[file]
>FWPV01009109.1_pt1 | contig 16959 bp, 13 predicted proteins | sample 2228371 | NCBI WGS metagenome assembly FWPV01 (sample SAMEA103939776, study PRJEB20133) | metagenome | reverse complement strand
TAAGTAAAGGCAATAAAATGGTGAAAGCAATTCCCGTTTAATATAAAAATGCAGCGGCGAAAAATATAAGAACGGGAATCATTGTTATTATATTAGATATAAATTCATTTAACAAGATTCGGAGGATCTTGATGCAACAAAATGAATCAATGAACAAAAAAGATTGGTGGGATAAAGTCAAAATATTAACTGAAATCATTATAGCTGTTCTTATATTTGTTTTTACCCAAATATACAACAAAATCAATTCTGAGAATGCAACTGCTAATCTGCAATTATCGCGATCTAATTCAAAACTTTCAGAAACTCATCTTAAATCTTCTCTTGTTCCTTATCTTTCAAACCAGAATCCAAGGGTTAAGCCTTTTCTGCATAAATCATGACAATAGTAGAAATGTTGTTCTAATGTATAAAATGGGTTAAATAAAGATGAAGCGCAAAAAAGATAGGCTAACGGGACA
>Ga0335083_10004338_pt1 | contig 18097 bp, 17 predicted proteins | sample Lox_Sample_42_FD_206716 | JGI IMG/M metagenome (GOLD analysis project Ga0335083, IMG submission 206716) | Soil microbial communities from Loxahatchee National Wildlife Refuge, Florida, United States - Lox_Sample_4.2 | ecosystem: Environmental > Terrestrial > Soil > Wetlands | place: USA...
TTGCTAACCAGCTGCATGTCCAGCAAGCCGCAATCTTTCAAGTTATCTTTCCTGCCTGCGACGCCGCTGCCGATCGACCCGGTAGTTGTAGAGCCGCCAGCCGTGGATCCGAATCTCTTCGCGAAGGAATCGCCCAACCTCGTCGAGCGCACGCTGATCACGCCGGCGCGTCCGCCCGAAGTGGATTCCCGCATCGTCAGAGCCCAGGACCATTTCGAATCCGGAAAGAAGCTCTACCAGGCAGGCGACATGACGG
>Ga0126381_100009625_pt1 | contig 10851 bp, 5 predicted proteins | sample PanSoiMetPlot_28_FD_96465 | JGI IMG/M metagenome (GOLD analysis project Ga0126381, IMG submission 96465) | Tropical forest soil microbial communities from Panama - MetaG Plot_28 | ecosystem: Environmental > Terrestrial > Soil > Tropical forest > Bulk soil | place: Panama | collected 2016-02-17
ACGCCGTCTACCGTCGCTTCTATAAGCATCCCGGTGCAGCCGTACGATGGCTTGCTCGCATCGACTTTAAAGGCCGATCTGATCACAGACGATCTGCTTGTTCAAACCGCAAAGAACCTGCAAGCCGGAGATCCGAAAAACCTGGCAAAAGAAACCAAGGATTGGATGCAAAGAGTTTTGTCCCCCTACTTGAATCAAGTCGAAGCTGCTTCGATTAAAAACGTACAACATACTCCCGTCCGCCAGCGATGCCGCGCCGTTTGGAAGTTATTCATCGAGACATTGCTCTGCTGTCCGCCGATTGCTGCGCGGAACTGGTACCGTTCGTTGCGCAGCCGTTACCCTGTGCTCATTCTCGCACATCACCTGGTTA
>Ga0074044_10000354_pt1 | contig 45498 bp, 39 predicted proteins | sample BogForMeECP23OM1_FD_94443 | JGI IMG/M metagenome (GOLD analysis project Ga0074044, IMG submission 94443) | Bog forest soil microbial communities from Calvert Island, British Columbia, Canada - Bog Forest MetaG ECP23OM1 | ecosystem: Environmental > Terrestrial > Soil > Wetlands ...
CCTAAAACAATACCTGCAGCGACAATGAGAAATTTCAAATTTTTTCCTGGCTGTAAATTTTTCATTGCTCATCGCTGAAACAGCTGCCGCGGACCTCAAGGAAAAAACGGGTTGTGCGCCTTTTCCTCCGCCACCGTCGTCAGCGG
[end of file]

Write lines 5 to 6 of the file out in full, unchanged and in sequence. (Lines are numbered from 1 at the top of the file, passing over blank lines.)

>Ga0126381_100009625_pt1 | contig 10851 bp, 5 predicted proteins | sample PanSoiMetPlot_28_FD_96465 | JGI IMG/M metagenome (GOLD analysis project Ga0126381, IMG submission 96465) | Tropical forest soil microbial communities from Panama - MetaG Plot_28 | ecosystem: Environmental > Terrestrial > Soil > Tropical forest > Bulk soil | place: Panama | collected 2016-02-17
ACGCCGTCTACCGTCGCTTCTATAAGCATCCCGGTGCAGCCGTACGATGGCTTGCTCGCATCGACTTTAAAGGCCGATCTGATCACAGACGATCTGCTTGTTCAAACCGCAAAGAACCTGCAAGCCGGAGATCCGAAAAACCTGGCAAAAGAAACCAAGGATTGGATGCAAAGAGTTTTGTCCCCCTACTTGAATCAAGTCGAAGCTGCTTCGATTAAAAACGTACAACATACTCCCGTCCGCCAGCGATGCCGCGCCGTTTGGAAGTTATTCATCGAGACATTGCTCTGCTGTCCGCCGATTGCTGCGCGGAACTGGTACCGTTCGTTGCGCAGCCGTTACCCTGTGCTCATTCTCGCACATCACCTGGTTA